How do you write a biography about a 900 year old Time Lord?

It can’t be easy, considering Edmund Morris spent a decade writing three 600-page books on President Theodore Roosevelt and Roosevelt died when he was just 60 years-old! Yet, writer Paul J. Salamoff is going to give it a shot with my old buddies at Bluewater Comics with his upcoming bio-comic on the “Doctor Who” phenomenon.

To celebrate the success of the DW-Time Zone column, we are presenting this interview of our new friend. Salamoff talks about comic books, screenwriting, his own graphic novel, owning his own TARDIS console and “geeking” out with Steven Spielberg over the good Doctor.

QUESTION: First, thanks for hanging out with us. You are our first official interview for the DW-Time Zone! Let’s take this back, how did you get into Doctor who?

PAUL J. SALAMOFF: Well, when I grew up in Massachusetts I used to watch “Doctor Who” on WGBH, which was Channel 2.
And my first memory was a black and white episode about the Silurians and it scared the crap out of me! [LAUGHS] However, my father got me into it, and, gradually I became obsessed with the show.

I was so obsessed that I would buy all the toys or the books I could get my hands on. I even built my own life-size K-9. When I moved to Los Angeles in 1989, I still kept the torch alive.

QUESTION: It’s amazing how the special effects in “Doctor Who” (around 1973) are terrible, but the stories are amazing, but you have something like “Star Wars Episode I” and all anyone talks about is terrible Jar-Jar Binks.

PAUL J. SALAMOFF: Special effects are to be used to serve the story. It seems that if a story is more compelling and the characters are well written, fans can forgive the poor special effects, but if it is the other way around, it does not work so well.

The bad effects are what made “Doctor Who” even more endearing, and because of the bad effects, the writers really had to punch up the story to keep the viewer.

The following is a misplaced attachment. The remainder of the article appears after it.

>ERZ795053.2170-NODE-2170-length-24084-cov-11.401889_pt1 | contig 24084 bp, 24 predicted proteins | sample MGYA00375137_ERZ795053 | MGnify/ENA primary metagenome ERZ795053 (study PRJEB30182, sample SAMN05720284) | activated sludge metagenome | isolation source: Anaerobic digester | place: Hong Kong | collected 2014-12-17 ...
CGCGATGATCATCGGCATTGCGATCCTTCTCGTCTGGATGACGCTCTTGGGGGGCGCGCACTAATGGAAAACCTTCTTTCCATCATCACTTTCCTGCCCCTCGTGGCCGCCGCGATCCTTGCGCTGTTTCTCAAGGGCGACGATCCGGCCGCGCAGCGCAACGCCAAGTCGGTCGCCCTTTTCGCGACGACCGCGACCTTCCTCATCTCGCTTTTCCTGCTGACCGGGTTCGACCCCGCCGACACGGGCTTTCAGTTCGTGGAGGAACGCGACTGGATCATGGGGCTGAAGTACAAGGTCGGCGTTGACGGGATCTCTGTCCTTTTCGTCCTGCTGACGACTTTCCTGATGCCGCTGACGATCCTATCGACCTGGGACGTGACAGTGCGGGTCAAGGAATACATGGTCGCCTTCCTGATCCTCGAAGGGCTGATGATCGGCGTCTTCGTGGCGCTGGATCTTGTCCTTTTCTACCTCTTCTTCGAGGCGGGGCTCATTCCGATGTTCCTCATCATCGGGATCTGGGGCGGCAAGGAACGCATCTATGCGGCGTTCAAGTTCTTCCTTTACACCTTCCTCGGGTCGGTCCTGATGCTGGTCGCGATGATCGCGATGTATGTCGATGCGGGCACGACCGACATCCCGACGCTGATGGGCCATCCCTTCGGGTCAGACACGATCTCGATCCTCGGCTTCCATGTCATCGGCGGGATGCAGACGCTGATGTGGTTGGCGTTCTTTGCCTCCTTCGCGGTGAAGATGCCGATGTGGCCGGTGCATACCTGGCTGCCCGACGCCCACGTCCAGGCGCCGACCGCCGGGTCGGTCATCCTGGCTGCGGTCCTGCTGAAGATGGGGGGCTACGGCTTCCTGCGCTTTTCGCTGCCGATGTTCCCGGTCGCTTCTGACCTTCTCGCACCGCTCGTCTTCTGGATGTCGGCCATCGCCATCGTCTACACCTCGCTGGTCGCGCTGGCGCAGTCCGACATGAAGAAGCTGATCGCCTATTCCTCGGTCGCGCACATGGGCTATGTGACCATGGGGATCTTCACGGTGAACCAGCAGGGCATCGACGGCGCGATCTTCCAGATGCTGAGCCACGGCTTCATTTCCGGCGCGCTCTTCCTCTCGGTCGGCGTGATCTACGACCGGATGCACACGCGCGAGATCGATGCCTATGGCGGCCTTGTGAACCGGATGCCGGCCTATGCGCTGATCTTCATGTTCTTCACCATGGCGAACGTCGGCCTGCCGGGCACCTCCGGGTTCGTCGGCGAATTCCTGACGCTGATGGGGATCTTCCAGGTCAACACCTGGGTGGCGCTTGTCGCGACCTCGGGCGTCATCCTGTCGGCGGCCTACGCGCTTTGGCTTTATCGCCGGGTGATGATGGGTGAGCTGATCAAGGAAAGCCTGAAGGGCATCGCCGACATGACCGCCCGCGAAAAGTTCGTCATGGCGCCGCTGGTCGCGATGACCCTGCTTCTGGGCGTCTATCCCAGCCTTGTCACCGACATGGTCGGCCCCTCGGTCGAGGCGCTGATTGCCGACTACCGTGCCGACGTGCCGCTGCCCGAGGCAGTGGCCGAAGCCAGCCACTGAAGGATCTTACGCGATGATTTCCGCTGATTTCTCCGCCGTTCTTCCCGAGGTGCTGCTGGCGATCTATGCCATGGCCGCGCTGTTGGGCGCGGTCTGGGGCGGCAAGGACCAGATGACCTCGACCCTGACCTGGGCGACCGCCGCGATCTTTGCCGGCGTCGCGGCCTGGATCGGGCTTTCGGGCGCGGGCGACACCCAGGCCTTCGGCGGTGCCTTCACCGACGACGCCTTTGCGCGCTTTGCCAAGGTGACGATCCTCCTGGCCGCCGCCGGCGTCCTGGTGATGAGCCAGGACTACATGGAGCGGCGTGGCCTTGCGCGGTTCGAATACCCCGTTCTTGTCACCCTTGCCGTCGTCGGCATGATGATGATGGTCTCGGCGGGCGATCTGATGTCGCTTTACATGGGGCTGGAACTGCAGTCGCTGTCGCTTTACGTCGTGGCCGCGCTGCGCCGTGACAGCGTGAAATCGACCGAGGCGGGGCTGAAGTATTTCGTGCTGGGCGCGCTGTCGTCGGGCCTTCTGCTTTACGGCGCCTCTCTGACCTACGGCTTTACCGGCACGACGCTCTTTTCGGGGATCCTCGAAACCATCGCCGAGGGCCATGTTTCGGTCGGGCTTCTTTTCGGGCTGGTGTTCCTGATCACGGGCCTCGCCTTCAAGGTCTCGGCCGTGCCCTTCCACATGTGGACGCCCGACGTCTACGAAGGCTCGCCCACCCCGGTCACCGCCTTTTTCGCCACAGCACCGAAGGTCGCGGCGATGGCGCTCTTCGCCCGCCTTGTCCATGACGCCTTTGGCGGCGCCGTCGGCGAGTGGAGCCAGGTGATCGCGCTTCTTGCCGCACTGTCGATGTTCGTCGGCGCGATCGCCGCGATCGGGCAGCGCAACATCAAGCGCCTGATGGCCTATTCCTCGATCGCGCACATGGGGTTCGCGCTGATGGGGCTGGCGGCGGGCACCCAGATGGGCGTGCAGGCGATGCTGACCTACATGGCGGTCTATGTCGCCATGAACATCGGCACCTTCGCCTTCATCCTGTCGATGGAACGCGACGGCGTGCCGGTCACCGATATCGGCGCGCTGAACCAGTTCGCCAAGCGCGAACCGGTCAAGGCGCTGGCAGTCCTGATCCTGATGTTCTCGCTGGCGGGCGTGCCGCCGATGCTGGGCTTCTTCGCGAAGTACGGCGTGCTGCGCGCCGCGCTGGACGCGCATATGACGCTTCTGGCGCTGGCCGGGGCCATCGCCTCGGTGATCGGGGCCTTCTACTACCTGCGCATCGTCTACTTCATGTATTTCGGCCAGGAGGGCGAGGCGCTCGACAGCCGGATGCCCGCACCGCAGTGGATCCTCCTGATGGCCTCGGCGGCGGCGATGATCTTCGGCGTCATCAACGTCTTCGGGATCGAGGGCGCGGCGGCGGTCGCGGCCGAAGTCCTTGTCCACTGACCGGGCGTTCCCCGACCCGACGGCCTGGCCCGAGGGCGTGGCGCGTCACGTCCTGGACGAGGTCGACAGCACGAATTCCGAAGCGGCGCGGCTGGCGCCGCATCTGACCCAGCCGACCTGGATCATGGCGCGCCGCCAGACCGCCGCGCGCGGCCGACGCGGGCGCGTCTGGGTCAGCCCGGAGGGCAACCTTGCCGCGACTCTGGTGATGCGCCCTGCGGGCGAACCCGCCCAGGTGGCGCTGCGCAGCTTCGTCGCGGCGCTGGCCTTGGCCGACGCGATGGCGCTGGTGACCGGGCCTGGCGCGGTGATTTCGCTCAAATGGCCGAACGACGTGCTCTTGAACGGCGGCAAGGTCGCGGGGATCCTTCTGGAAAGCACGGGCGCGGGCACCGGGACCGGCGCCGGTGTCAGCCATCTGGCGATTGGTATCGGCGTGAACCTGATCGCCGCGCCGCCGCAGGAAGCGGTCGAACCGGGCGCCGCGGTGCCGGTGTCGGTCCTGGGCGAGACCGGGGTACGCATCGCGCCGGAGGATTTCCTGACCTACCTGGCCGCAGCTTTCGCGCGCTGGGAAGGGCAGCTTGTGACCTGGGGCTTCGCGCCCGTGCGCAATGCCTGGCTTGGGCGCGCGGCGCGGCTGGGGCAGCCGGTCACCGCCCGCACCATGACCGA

QUESTION: What do you think makes “Doctor Who” so compelling?

PAUL J. SALAMOFF: The premise of “Doctor Who” is a premise that works today as it did in the 1960s. It crosses every type of genre and each story is always unique. It can be hard science fiction or hard fantasy.

Either way, there is something for everyone.

QUESTION: How did you get into comic books?

PAUL J. SALAMOFF: I started out in the entertainment industry as a Special FX Make-UP Artist and wound up doing that for the first 14years of my career. But I had other passions as well and during that early part of my career, I taught myself how to be a Screenwriter. I love doing different things because it keeps life fun for me. So many people pigeonhole themselves into one aspect. My opinion is the more you can do the more hire able you’re going to be. It must be working, because I have been in the industry for 22 years now and still going strong.

QUESTION: How did you get involved with Bluewater Comics?

PAUL J. SALAMOFF: I had been a screenwriter for a number of years and many of the scripts I had written could be turned into comic books. I got in touch with Darren Davis at Bluewater Comics and he said no to the ideas, but asked if I would be interested in writing “Roger Corman Presents Black Scorpion” in a way similar to the “The Dark Knight Returns.”

I pitched a script and submitted it to Roger Corman and both Corman and Bluewater approved it.

QUESTION: What else had you done after that?

PAUL J. SALAMOFF: Well, I also did a number of issues of “Vincent Price Presents…” and then I was given the opportunity to write “Logan’s Run.” When that was given to me I lost my mind! [LAUGHS]. I was a huge fan of the movie and series of books written by William F. Nolan and George Clayton Johnson.

QUESTION: So how did you get a chance to do the bio-comic on “Doctor Who”?

PAUL J. SALAMOFF:  Bluewater Comics has been doing a slew of bio comic on politicians, actors and the like and Darren knew I was a huge Doctor Who fan, so he asked if I was interested in doing one on the Actors who played “The Doctor”. The first issue would focus on four of them.